Emerson College’s only independent, student-run newspaper since 1947

The Berkeley Beacon

Emerson College’s only independent, student-run newspaper since 1947

The Berkeley Beacon

Emerson College’s only independent, student-run newspaper since 1947

The Berkeley Beacon

Show Times: Reason to Hope doc goes behind headlines of earthquake

strongTonight, 7:00 p.m. | Bright Family Screening Room | Free/strong

strongClaudia Mak, Beacon Correspondent/strong

After a 7.0 magnitude earthquake ravaged Haiti last January, journalists and filmmakers flocked to the devastated island as fast as aid workers did.

The numbers were staggering: two million people displaced and 200,000 dead. The destruction was evident, and although the media hopped on the story quickly, many also left just as hastily.

Filmmaker Theodore “Regge” Life, Emerson’s director-in-residence, teamed up with CBS journalists, correspondent Bill Whitaker, and producer Erin Lyle George, who were able to stay in Haiti for an entire month after the earthquake.  Life aimed to look at the disaster from a different perspective —  through the eyes of the journalists who were able to experience a demolished Haiti first-hand. The team’s documentary chronicling the continuing story in Haiti, emReason to Hope/em, will screen tonight in the Bright Family Screening Room at 7 p.m.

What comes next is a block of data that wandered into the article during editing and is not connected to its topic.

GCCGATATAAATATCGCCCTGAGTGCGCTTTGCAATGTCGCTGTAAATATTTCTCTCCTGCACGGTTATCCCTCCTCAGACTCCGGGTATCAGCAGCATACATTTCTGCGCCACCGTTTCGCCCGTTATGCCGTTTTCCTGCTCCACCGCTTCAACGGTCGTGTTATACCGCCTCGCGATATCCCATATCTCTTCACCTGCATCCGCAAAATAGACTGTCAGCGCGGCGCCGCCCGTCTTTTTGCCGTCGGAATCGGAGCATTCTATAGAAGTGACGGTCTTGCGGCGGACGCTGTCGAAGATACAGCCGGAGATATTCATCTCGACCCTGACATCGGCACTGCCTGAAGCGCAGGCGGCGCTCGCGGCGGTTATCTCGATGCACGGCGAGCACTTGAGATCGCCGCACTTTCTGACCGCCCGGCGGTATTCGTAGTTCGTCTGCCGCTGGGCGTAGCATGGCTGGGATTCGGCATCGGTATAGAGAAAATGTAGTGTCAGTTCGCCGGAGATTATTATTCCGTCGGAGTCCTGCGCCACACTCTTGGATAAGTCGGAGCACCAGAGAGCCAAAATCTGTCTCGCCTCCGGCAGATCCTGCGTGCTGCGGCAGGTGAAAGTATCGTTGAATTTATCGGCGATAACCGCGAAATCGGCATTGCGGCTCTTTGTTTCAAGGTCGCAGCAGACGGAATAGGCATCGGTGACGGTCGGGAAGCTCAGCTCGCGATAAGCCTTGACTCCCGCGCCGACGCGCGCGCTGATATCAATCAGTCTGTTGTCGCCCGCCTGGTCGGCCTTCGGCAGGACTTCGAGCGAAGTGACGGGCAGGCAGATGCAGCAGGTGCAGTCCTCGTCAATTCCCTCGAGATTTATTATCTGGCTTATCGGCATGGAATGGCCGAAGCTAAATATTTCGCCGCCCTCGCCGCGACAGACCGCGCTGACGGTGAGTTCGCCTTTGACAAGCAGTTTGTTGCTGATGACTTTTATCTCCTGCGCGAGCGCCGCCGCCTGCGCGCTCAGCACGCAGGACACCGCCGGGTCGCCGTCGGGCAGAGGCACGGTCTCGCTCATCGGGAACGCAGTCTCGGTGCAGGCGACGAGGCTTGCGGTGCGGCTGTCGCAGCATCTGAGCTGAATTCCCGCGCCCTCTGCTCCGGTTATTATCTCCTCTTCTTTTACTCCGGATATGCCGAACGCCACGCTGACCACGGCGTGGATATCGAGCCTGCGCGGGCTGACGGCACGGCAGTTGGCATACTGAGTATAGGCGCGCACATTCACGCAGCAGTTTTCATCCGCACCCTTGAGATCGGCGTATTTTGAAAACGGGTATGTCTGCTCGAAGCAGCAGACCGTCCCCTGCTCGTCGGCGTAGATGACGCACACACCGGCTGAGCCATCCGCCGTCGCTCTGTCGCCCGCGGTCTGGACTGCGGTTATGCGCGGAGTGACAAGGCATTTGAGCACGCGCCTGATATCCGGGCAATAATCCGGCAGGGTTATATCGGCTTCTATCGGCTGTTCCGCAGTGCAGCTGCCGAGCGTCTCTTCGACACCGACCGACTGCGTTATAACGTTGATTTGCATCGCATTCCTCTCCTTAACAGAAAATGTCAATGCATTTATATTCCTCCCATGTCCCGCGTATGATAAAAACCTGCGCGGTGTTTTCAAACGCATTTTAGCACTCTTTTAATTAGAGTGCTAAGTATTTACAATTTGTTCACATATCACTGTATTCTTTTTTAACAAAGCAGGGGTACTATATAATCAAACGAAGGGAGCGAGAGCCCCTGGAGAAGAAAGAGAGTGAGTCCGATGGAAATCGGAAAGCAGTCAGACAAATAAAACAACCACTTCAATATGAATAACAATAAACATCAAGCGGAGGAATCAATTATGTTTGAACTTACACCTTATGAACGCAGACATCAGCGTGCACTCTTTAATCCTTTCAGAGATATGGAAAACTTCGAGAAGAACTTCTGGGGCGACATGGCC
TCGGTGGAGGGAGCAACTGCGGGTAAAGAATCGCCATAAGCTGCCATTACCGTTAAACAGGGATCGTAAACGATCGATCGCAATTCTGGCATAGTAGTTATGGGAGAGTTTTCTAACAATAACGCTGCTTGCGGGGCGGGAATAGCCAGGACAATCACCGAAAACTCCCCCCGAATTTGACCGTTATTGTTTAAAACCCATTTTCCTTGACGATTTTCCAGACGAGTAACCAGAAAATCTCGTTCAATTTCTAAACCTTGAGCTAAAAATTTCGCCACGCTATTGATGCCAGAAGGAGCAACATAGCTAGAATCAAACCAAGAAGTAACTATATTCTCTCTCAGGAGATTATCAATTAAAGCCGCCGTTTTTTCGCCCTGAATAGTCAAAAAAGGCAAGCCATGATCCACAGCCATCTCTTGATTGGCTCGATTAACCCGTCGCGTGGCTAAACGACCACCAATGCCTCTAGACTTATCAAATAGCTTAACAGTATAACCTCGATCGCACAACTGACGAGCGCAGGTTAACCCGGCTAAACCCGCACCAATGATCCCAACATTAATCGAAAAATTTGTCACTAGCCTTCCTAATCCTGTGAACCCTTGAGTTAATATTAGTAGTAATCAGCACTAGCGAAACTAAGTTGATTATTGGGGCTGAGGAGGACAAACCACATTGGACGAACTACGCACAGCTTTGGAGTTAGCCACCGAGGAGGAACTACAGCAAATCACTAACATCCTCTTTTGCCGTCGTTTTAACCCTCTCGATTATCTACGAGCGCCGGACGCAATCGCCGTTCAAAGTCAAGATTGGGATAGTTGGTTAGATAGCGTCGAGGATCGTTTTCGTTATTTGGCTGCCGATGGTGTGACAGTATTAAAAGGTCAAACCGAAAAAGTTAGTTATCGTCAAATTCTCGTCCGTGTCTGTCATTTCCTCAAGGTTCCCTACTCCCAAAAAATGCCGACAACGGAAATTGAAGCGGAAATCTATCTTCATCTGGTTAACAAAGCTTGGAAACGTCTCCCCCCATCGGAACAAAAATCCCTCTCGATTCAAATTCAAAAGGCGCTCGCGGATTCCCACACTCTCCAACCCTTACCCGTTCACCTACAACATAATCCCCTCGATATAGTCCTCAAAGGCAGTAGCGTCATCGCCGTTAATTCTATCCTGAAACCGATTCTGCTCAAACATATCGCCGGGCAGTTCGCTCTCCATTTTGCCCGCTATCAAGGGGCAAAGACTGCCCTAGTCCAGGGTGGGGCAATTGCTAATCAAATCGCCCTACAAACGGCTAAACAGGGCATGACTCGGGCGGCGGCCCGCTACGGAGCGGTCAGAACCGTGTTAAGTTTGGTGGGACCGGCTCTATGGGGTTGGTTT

Life told the Beacon he pursued the project by getting in touch with Whitaker and George so they could share their experiences.  “The film is a kind of reporter’s notebook, but much more,” he said.  The personal accounts from these journalists were a mix of struggling to produce stories for the news while simultaneously experiencing the disaster; they were left feeling like they needed to contribute more.

The biggest reason the media didn’t extensively cover Haiti, Life believes, is because “when people think of Haiti, nothing positive comes to mind — they just think of misery and suffering.” What the media left uncovered, Whitaker and George said they share through this documentary. Although the actual damage is hard to stomach, they believe the truth needs to be revealed.

Freshman visual and media arts major Dylan Stein had the opportunity to visit Haiti with his father, a surgeon, and created a short documentary there.  Stein said he feels like the media trivialized the disaster.

“I feel like the media made it seem like there aren’t any problems there anymore, that everything got cleaned up, but that is not the case,” said Stein. “I went almost half a year after the earthquake had happened and there was still more rubble than is really imaginable.”

emReason to Hope/em seeks to expose how carelessly the media treats disasters and the real devastation of Haiti.  As rebuilding continues today, the film serves as a reminder of the destruction and the continuing need for the relief.

emMak can be reached at [email protected]./em

Cut line:

Photo Courtesy of By Logan Abassi /UNDP Global via Wikimedia Commons Fox Searchlight

The Presidential Palace in Haiti, typically a symbol of strength and grandeur, lay in ruin following the earthquake. emReason to Hope /emlooks at the role of journalists who covered the disaster.

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